Whereas the marvellous Sequential Prophet-5 was called “most sexy synthesizer in the world” (I would equally call Roland’s Jupiter-8 the same), poor Jupiter-4 was the ugly duckling.
As of 1978, it looked old even when released and surely very few musicians would have spoken of a true love at first sight. As Peter Forrest points it out: “All technology eventually goes cheesy, but the JP-4 went cheesy quicker than most.”
Well, not the best reputation for …
… a Milestone
in synthesizer history! Let’s turn back time and see the Minimoog floating in. Small, monophonic synths are getting affordable, just like the Mini, the ARP Odyssey and many others. Duophonic keyboards still are not really polyphonic, as they usually simply share oscillators between two voices. But well, “polyphonic” is in the air – in 1975 Oberheim’s SEM-philosophy offers in some way true polyphony by linking several synthesizer modules together. But 4/6/8 voice machines were not cheap, nor simple to use.
In 1978, Sequential’s Prophet-5 finally made the breakthrough. Oberheim’s answer – the OB-X – was an equally well-specified programmable polyphonic instrument. But not too many musicians could afford these machines, let apart those huge synthesizers like Polymoog or Yamaha CS-80.
It was the perfect time for the first Jupiter synthesizer to hit the market. A four voice programmable instrument with presets, memories, chorus and even an arpeggiator at the price of a Minimoog.
A dreamsynth in 1978! I forgot to mention it was COMPUPHONIC (anybody knows what that means?). Well, Roland’s advertising points out the “memory computer” for 8 sounds, that might be the compuphonic idea … People told me that the Jupiter-4 was praised as the “peak of synthesizer development” (LOL!). Indeed, many musicians could not think of a better instrument (for that price). It became sort of synthesizer standard end of the 70ies. Hard to imagine…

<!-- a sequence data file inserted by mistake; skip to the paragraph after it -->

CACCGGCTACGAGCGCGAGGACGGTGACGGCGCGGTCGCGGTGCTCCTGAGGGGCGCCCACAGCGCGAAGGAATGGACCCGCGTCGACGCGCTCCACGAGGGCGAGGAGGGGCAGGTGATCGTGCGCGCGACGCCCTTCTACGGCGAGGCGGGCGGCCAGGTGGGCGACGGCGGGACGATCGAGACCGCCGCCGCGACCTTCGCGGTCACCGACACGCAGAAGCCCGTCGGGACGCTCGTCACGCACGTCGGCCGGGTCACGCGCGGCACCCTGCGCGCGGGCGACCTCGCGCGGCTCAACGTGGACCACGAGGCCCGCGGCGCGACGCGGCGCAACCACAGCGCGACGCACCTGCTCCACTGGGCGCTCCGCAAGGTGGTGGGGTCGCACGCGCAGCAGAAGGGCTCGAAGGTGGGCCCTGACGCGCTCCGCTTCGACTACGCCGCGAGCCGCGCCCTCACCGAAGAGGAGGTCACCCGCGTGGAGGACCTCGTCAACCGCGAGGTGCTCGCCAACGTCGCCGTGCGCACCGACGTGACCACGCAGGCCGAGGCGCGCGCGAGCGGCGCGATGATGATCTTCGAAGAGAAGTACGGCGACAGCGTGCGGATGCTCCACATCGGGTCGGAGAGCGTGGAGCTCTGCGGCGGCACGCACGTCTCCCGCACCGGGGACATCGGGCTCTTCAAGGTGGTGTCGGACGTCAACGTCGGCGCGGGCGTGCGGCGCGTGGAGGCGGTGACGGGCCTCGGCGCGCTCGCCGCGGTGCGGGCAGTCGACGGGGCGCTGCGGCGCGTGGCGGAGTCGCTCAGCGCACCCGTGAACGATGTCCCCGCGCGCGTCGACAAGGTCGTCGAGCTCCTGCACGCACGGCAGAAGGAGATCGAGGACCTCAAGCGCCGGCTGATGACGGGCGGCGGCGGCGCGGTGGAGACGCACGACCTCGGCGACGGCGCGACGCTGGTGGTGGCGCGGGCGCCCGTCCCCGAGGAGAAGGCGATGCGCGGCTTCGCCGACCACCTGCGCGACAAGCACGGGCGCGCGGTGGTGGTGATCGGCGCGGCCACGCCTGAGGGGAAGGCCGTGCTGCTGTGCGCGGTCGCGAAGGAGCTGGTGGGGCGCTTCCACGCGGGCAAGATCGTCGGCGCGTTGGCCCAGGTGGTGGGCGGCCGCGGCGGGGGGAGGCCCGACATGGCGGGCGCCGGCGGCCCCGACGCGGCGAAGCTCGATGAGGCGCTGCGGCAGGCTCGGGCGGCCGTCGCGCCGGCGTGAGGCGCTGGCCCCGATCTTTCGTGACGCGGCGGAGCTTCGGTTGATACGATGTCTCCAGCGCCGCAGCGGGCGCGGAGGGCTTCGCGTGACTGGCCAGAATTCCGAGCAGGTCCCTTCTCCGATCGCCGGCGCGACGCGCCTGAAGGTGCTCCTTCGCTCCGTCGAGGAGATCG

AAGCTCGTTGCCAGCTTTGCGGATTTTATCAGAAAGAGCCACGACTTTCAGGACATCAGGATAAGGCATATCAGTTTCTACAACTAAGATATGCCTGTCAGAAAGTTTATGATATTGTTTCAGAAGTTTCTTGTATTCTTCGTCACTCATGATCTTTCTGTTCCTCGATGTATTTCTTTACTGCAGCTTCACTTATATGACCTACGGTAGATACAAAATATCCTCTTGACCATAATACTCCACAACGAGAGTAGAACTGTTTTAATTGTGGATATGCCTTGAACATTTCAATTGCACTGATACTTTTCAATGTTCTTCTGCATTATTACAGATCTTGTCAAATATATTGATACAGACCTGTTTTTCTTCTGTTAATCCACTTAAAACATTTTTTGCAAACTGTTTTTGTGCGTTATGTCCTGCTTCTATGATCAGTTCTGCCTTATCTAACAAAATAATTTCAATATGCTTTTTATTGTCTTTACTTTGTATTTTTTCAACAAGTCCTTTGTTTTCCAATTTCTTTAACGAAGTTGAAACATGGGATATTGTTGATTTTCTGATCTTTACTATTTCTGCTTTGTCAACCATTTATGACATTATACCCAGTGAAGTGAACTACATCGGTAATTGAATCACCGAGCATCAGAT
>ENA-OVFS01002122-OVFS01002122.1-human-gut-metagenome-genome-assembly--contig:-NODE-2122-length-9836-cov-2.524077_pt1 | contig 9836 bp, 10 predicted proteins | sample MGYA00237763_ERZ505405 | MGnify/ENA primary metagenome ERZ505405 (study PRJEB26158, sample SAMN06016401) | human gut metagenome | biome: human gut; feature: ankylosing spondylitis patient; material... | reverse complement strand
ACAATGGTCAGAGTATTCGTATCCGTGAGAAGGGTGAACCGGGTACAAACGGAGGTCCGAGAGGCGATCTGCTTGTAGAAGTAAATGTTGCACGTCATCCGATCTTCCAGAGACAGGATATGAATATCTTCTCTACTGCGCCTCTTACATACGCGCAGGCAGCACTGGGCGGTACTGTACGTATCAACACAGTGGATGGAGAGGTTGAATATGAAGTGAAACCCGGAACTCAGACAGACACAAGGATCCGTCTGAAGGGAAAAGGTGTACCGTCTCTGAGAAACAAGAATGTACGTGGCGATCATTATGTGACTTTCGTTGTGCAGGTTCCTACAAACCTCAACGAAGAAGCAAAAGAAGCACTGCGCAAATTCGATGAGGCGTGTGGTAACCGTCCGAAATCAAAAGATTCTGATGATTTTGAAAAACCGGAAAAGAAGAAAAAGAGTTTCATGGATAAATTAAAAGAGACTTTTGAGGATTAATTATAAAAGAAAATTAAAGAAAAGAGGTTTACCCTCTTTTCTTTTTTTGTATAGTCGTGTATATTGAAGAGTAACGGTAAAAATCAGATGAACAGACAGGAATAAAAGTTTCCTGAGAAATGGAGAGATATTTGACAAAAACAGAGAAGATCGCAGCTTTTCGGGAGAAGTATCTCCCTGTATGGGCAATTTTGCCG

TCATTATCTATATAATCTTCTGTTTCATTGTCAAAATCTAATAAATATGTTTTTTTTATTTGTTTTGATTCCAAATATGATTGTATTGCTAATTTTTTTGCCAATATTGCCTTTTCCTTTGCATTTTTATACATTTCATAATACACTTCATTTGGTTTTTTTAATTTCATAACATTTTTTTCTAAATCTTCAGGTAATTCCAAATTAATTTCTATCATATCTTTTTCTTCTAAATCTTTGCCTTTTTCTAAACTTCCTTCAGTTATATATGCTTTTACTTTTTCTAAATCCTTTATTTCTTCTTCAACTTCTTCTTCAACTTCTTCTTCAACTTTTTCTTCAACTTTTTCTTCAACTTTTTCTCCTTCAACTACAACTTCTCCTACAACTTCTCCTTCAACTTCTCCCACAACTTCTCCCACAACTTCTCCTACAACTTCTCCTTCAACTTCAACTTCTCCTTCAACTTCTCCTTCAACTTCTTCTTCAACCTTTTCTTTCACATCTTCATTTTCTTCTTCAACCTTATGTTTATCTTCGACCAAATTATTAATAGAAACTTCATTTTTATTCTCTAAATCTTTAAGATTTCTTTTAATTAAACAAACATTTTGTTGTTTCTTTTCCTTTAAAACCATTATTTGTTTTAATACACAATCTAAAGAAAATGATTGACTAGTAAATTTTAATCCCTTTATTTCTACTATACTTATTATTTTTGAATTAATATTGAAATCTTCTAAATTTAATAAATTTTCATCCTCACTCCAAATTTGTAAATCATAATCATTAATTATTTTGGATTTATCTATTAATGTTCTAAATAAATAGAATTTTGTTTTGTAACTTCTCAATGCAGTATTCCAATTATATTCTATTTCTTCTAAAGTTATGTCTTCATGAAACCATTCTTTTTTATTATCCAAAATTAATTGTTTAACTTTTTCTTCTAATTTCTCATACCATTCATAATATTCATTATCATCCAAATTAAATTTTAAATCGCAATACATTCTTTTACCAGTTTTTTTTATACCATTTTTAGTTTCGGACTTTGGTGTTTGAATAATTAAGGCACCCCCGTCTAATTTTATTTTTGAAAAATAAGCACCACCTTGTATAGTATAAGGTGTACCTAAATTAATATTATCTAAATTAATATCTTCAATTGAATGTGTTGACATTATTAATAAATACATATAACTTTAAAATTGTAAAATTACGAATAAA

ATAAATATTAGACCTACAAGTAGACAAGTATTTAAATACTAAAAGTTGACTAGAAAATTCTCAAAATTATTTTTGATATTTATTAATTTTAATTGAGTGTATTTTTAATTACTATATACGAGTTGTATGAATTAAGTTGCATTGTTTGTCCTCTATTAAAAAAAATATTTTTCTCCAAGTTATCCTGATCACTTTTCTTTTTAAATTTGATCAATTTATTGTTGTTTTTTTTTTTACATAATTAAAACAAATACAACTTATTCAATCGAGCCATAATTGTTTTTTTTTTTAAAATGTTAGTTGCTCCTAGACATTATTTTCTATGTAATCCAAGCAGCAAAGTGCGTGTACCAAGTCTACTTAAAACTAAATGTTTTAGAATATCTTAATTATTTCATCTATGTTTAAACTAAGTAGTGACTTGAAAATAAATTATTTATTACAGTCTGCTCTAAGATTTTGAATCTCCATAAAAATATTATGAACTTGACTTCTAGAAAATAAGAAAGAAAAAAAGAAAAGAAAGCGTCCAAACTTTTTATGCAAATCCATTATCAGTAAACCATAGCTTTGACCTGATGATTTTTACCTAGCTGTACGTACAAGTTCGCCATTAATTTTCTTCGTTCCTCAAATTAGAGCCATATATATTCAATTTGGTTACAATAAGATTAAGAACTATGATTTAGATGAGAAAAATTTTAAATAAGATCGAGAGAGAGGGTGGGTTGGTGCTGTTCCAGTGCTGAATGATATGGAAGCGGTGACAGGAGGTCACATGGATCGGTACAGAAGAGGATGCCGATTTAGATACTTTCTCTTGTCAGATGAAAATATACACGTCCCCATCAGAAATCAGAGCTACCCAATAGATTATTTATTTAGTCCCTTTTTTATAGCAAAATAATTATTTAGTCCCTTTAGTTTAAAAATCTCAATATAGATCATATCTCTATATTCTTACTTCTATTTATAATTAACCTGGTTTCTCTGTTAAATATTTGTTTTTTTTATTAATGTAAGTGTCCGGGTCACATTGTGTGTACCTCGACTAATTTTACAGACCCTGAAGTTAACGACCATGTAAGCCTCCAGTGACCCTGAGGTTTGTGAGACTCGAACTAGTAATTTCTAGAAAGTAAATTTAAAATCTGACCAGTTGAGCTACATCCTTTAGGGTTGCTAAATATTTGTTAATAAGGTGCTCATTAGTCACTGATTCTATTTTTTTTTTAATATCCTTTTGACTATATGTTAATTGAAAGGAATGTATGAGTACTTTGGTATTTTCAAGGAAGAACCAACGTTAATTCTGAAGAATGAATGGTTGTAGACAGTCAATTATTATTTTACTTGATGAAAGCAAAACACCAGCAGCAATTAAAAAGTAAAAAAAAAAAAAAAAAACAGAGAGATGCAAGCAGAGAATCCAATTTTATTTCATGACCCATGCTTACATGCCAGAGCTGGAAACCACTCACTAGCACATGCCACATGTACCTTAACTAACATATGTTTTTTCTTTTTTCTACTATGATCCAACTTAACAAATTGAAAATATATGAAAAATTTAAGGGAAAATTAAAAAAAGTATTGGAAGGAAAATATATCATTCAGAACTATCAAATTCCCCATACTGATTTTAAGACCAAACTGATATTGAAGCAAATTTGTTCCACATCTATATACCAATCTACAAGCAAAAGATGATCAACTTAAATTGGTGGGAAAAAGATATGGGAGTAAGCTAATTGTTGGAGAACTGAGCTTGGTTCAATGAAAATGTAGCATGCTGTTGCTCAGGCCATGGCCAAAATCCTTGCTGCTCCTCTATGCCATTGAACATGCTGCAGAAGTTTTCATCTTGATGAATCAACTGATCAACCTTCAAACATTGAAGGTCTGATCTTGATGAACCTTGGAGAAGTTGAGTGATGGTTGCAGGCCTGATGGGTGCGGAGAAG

A personal milestone
The Jupiter-4 was my first ‘contact’ with those weird machines called ‘analog synthesizers’. A good friend borrowed me his JUP4, and as soon as the arpeggiator started to run, the synthesizer wouldn’t stop playing for many hours. You can imagine, I borrowed the Jupiter more often, extending each lending period. Finally it wouldn’t leave my room any more, so it was mine. I gave my friend some money to make the deal ‘official’. A few years later I implemented Kenton MIDI to get rid of the “interface problem”,
That’s my personal Jupiter-4 story.
From the first moment on I was totally amazed by the Jupiter-4 power. The fast envelopes sound soooo groovy, the single VCO is extremely meaty. The VCF is – more like on a MS-20 – very dirty at high resonance settings, and the LFO especially is unique within the whole Jupiter-line. All in all it’s full of character, a dry – but at the same time funky – analog sound. In the meantime there were other Jupiters in my studio: twice the Jupiter-8, once the MKS-80 and at the moment it’s the Jupiter-6. None of them offers that meaty, dry analog power. But don’t get me wrong: it is NOT the perfect synthesizer, not at all. Working with the Jupiter-4 is very strenious and costs some nervs. Simply, because it’s a real beast. It has its own soul and what you’re doing the whole day is trying to tame it.
Human League used the JUP4 on many of its records …
The SubOsc lets the VCA overdrive quite often, and while the dirty filter resonance isn’t that easy to adjust correctly, the arpeggiator runs continually throughout all four octaves and you simply desperate trying to manage the whole sonical cluster…
There are glorifying musical experiences on the one side, but frustration and desperation on the other side. Welcome to the world of the Jupiter-4.
A polyphonic SH synthesizer?